The responses of 64 neurons in the nucleus of the solitary tract (NST) of the rat were recorded while independently stimulating the anterior tongue (AT) and the nasoincisor ducts (NID) with sucrose and NaCl. The time course of this activity has been analyzed by averaging the responses (500 ms bins) to each stimulus:receptor subpopulation combination across neurons. Regardless of the site of stimulus application, the average time course of the NaCl responses was similar: both peaked rapidly (1.0-1.5 s), with a peak/tonic ratio of >2:1. On the other hand, when the AT or NID was stimulated with sucrose, the average time course of the responses varied. The mean sucrose:NID response rose rapidly (1.0-1.5 s) to its maximum, which was 2.Ox the magnitude of the tonic response. Sucrose on the anterior tongue elicited a response with a time course that differed from all other responses studied: it peaked slowly (3.5-4.0 s), and exhibited a peak/tonic ratio of only 1.5:1. In distinction to what had been observed for peripheral fibers, a finer-grained analysis of individual NST responses evoked by stimulating the AT and NID with sucrose revealed minimal evidence for regular bursting.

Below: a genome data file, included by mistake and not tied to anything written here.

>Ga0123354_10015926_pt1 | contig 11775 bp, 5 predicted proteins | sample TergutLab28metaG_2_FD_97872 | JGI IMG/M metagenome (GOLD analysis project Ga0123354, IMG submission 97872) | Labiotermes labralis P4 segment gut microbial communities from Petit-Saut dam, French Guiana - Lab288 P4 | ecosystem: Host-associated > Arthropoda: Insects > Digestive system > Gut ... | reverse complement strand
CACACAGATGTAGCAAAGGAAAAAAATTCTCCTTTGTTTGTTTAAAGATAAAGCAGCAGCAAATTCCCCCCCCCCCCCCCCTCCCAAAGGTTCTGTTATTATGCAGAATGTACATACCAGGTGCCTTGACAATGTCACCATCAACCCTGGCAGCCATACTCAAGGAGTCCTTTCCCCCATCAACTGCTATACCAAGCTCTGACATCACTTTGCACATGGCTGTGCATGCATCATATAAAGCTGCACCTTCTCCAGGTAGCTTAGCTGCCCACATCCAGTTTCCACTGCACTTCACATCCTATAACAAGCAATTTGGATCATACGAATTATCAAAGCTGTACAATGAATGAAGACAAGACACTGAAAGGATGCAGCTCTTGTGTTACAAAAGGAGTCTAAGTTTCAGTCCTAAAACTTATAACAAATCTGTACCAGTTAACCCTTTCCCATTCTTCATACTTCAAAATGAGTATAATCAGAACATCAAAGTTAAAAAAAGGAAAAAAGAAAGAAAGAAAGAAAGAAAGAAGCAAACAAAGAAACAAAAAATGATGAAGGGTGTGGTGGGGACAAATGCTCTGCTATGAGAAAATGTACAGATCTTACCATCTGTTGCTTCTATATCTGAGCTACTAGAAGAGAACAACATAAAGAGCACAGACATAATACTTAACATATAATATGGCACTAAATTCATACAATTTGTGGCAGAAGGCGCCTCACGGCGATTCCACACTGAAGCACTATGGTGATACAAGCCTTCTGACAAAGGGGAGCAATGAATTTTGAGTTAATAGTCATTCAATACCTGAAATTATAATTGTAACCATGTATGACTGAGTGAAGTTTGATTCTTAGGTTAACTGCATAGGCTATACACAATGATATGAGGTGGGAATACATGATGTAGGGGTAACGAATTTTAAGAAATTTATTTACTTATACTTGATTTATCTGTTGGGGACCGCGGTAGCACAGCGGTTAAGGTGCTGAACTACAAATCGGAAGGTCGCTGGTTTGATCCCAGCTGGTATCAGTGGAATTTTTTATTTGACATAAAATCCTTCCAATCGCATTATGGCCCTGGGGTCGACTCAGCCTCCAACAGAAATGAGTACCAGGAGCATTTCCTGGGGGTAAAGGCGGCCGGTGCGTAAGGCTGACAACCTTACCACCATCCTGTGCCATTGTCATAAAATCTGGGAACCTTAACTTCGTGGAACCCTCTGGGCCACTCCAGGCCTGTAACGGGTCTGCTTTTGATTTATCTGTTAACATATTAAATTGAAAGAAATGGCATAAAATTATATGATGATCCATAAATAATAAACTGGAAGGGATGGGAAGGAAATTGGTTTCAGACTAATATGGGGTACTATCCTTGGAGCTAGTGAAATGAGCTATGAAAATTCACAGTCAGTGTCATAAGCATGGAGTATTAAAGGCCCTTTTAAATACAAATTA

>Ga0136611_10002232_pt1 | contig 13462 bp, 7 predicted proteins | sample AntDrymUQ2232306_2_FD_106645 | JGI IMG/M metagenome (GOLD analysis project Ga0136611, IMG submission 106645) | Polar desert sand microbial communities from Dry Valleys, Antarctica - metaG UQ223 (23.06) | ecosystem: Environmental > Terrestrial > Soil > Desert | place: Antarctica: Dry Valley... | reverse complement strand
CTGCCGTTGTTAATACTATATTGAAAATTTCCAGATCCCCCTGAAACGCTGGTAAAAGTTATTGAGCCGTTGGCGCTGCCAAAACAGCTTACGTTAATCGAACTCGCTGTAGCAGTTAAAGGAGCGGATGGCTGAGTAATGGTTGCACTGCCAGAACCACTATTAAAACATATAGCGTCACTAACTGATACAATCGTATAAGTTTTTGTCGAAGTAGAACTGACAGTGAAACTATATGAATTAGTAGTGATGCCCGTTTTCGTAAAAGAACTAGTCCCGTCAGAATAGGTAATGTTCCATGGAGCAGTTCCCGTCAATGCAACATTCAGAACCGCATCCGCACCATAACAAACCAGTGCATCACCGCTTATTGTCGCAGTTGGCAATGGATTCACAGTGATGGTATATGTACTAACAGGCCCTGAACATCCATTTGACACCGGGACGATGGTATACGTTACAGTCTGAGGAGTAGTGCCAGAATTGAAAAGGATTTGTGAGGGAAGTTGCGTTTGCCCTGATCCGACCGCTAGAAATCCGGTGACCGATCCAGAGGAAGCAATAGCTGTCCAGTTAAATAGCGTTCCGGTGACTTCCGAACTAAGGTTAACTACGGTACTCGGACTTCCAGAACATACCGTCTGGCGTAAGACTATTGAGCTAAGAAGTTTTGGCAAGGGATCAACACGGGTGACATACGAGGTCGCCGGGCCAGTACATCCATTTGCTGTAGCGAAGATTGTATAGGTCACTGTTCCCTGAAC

All Science Journal Classification (ASJC) codes
- Sensory Systems
- Physiology (medical)
- Behavioral Neuroscience